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Sugar Cookies Were Originally Nazareth Cookies

Observed each year on July 9th, National Sugar Cookie Day honors the ever-popular and delicious sugar cookie.

  • The sugar cookie is believed to have originated in the mid-1700s in Nazareth, Pennsylvania. German Protestant settlers created a round, crumbly and buttery cookie that came to be known as the Nazareth Cookie.
  • In 2015, Pillsbury was given the world record for the most biscuits/cookies ice within 60 minutes. They enlisted the help of shoppers at the Mall of America, resulting in 1,169 sugar cookies being decorated.
  • American cookie jars evolved from British biscuit jars and first appeared on the scene during the Depression in the 1930s when housewives began making more cookies at home, rather than buying them at the bakery, and needed containers for them.
  • Early American tinsmiths began making cookie cutters by hand back in the 1700s.
  • The U.S. has a National Cookie Cutter Historical Museum located within the Joplin Museum Complex in Joplin, Missouri.
  • In 1989, New Mexico named the ‘bizcochito’ its official state cookie. Bizcochito, derived from the spanish word ‘bizcocho’ which means biscuit, is a delicious shortbread cookie flavored with anise and topped with cinnamon sugar.
  • The U.S. leads the world as the biggest cookie bakers and eaters, spending more than $550 million annually on Oreos alone.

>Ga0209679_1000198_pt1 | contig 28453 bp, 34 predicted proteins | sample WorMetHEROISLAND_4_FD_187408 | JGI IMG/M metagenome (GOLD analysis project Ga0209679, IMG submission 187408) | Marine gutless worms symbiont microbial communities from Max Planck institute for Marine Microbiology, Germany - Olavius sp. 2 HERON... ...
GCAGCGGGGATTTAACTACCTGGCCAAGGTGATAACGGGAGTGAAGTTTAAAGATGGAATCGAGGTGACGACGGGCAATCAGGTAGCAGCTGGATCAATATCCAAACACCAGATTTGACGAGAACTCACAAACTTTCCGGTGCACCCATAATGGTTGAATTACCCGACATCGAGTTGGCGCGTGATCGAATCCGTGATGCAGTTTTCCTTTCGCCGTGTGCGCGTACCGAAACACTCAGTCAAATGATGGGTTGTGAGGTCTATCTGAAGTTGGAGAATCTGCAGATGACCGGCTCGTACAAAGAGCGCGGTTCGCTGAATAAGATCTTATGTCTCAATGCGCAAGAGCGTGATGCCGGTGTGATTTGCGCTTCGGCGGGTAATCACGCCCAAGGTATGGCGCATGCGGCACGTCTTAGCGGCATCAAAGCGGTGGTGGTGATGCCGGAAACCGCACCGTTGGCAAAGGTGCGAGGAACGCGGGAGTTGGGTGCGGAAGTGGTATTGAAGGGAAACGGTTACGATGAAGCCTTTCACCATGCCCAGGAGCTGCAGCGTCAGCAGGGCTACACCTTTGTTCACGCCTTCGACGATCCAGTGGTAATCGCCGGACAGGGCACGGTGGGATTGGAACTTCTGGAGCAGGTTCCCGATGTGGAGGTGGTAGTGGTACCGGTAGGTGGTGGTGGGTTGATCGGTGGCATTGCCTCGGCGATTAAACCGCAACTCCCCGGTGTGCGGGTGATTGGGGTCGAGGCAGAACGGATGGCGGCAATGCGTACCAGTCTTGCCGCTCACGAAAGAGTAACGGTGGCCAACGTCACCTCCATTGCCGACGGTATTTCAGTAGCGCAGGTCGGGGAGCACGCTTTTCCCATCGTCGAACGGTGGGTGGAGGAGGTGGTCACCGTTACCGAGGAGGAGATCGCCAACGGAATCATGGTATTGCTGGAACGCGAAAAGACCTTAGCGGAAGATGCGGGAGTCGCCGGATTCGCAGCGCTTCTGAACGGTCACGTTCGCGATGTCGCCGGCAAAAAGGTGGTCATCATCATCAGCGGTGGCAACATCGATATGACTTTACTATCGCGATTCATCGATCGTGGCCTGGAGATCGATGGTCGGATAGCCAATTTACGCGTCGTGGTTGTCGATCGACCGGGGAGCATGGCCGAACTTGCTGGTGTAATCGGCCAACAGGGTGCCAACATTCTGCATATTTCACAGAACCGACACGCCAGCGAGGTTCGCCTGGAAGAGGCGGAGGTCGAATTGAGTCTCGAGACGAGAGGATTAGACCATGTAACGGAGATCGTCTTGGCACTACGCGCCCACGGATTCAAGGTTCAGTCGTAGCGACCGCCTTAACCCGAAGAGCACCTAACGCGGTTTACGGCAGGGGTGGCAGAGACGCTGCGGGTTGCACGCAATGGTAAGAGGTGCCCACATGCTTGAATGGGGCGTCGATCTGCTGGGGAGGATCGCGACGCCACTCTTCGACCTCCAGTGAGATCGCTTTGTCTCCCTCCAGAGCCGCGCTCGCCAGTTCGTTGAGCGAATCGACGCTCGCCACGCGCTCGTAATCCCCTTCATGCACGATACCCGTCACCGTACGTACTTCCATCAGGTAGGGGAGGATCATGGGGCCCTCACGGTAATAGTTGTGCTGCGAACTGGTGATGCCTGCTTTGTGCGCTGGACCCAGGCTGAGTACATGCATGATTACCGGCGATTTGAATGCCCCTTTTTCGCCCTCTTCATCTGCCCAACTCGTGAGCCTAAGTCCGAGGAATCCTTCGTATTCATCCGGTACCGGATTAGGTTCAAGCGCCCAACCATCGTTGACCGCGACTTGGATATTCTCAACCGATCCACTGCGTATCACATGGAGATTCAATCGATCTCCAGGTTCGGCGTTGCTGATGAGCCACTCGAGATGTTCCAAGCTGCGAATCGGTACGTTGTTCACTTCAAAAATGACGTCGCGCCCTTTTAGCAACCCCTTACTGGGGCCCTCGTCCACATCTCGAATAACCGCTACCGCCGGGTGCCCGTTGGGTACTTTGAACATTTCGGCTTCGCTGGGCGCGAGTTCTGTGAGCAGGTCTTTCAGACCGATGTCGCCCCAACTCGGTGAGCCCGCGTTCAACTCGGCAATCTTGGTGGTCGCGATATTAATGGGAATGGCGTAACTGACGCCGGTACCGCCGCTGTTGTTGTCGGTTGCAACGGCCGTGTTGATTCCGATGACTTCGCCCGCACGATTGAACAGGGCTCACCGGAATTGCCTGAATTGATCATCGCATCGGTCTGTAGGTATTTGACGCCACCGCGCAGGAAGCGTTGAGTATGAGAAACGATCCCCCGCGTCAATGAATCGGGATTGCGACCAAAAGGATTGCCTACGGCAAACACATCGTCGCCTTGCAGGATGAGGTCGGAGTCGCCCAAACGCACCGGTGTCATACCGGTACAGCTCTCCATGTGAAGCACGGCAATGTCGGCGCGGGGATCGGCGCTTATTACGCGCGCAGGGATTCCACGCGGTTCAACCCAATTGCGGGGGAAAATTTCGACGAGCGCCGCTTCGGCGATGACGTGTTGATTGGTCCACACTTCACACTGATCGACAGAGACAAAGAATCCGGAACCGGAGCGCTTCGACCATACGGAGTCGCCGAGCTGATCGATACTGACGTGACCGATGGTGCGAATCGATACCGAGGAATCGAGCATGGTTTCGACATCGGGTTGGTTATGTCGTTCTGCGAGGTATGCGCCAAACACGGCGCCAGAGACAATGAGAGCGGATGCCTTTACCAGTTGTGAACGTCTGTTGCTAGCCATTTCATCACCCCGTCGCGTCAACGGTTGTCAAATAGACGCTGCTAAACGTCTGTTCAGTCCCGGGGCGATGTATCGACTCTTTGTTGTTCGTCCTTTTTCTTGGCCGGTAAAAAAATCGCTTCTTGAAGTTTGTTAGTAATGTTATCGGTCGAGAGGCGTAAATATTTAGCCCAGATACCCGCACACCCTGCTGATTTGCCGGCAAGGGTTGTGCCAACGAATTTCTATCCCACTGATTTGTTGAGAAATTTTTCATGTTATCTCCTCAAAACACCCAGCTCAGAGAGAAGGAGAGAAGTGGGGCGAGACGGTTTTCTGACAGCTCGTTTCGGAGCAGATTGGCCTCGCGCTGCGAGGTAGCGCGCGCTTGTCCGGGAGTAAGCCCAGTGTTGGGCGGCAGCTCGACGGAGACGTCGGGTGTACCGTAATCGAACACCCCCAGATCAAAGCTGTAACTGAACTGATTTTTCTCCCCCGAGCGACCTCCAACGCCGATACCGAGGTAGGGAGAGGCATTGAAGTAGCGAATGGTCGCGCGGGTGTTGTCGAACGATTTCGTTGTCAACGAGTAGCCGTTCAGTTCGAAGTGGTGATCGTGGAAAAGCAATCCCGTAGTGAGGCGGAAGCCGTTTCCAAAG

• Sugar cookies have a lengthy historical background. The origins of cookies date back to the 7th century in Persia, along with the cultivation of sugar.
  • The first sugar cookies weren’t called by this name. When word started spreading throughout Europe in the 17th century about these tasty desserts, and later when they were introduced to the Americas, some entertaining terms were employed to describe these small treats. After all, this child-sized indulgence deserves a few whimsical appellations like jumbles, jumbals, crybabies, plunkets and gemmels. Early cookie recipes that probably morphed into the modern sugar cookie were called gimblettes in France and cimbellines in Italy, too.
  • Sugar adds bulk and contributes to the cookies’ color. There are often different types of sugar used in a single recipe. With more light brown or dark brown sugar, the finished cookies will be darker in color.
  • Americans consume over 2 billion cookies a year … about 300 cookies for each person.
  • The average American eats 35,000 cookies in a lifetime.
  • 95.2 percent of U.S. households consume cookies.
  • Half the cookies baked in American homes each year are chocolate chip.
  • Animal Crackers, introduced by Nabisco in 1902, were the first commercial cookie to be massed-produced in the U.S.
  • The Oreo was the best-selling cookie of the 20th century. Americans spend $550 million on Oreos each year.
  • Little Debbie cookies, produced by McKee Foods, were branded in the 1960s after owners O.D. and Ruth McKee’s granddaughter, Debbie, then four years old.
  • Girl Scouts sell 200 million boxes of cookies a year.
  • Queen Elizabeth I (1533-1603) is credited with overseeing the first biscuits cut into the shape of men from ginger dough, the precursor to today’s gingerbread men.
  • Early American tinsmiths first made cookie cutters by hand in the 1700s.
  • The Cookie Cutters Collectors Club, a nonprofit organization, was founded in 1972 as a way for aficionados to collect and use cookie cutters.
  • The largest collection of cookie jars numbers at 2,653 and belongs to Edith Eva Fuchs, a resident of Metamora, Indiana
  • Legislation in Pennsylvania to designate an official state cookie as been held up for several years as state lawmakers struggle to chose between the Nazareth Sugar Cookie and the Chocolate Chip Cookie.


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